Plastic pollution reduces our waterways’ recreational and aesthetic value, interferes with navigation, and disrupts commercial and recreational fishing. Microplastics also pose a risk to human health. Many chemicals found in plastics are endocrine disruptors, which can cause an imbalance in hormones, reproductive issues, and even cancer. Also, microplastics can leach harmful chemicals such as bisphenol A (BPA) and phthalates. Both of these types of chemicals are known to interfere with hormones. Studies show that bisphenols can lower fertility in both men and women. Prenatal exposure to phthalates in males may cause low testosterone levels.
About 86% of sea turtles, 44% of sea birds, and 43% of marine mammals are adversely affected by marine debris. The most common threats from plastic to wildlife are ingestion of contaminants and entanglement. When animals ingest plastic particles, the particles can cause organ damage and leach chemicals into the bloodstream.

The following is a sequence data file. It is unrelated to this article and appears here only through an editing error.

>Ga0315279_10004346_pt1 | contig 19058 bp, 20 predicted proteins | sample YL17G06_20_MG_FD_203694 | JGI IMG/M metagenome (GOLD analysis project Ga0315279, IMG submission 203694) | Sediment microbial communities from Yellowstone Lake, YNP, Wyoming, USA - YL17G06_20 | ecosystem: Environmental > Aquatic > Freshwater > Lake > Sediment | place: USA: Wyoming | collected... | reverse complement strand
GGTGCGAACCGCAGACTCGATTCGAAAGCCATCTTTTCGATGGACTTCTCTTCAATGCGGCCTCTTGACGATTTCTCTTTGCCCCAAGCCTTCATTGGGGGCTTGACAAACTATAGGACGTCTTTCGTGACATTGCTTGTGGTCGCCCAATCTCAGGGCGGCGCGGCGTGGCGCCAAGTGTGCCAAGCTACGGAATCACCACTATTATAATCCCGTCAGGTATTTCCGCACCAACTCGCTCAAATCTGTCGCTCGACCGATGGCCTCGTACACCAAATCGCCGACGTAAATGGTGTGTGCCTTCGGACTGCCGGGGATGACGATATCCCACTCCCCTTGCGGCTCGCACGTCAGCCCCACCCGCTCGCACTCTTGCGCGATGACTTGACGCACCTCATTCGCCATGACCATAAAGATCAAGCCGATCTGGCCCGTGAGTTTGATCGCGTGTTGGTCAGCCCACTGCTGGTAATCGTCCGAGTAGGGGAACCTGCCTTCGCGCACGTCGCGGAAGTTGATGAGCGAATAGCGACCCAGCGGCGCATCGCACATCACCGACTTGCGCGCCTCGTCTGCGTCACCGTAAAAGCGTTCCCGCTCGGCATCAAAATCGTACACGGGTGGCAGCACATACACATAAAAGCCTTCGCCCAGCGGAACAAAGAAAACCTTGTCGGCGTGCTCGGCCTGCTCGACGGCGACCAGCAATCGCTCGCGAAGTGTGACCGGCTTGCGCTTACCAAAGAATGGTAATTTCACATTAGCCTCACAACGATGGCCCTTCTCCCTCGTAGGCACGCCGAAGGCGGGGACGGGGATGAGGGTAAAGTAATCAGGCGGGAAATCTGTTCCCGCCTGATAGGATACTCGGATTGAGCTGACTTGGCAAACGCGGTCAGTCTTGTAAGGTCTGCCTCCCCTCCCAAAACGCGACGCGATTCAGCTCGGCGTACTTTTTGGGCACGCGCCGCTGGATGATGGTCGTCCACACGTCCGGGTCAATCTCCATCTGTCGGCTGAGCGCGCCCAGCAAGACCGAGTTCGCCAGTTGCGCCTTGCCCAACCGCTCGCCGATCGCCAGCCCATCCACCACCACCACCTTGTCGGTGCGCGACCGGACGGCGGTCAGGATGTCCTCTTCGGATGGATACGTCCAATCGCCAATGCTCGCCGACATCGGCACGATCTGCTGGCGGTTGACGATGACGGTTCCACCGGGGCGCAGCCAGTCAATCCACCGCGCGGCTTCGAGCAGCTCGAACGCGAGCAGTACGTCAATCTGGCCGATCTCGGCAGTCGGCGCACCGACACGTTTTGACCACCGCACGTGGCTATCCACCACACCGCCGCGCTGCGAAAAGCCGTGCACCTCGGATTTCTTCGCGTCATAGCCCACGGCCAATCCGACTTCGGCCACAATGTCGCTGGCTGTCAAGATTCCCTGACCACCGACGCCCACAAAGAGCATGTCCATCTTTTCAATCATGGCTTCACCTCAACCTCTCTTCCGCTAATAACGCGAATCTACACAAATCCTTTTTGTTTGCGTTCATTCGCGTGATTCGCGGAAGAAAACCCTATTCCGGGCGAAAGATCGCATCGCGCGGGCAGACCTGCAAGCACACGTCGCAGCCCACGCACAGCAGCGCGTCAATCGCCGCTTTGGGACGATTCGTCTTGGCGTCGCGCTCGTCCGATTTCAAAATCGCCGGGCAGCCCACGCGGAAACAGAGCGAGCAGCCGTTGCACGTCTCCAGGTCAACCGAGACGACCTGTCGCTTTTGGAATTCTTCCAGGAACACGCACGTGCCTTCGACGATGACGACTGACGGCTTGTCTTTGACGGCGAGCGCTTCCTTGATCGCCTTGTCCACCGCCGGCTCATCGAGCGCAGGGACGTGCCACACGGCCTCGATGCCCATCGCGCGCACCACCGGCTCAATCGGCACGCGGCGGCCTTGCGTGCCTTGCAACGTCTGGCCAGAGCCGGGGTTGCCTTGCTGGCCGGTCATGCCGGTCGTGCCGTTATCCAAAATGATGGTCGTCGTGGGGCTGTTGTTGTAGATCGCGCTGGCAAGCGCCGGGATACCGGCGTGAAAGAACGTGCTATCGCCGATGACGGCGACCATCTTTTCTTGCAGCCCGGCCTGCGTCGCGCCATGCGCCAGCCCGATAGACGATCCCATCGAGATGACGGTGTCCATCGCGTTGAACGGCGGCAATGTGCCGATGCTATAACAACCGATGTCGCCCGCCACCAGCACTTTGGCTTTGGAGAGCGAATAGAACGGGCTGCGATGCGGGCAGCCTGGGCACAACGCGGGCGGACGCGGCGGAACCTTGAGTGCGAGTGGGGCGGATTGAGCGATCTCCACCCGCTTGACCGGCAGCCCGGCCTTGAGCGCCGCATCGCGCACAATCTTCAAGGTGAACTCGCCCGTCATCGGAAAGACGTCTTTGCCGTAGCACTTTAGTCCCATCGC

When pollution debris accumulates in the environment, it alters habitat structure, reduces light levels, and depletes the dissolved oxygen supply. This indirectly impacts species that depend on benthic habitats. Plastic trash accumulates and transports persistent, bioaccumulative, and toxic (PBTs) contaminants in concentrations thousands of times greater than the natural environment, which can lead to low testosterone levels when ingested. Studies have shown that plastic can potentially adsorb chemicals and transport these chemicals into the food chain.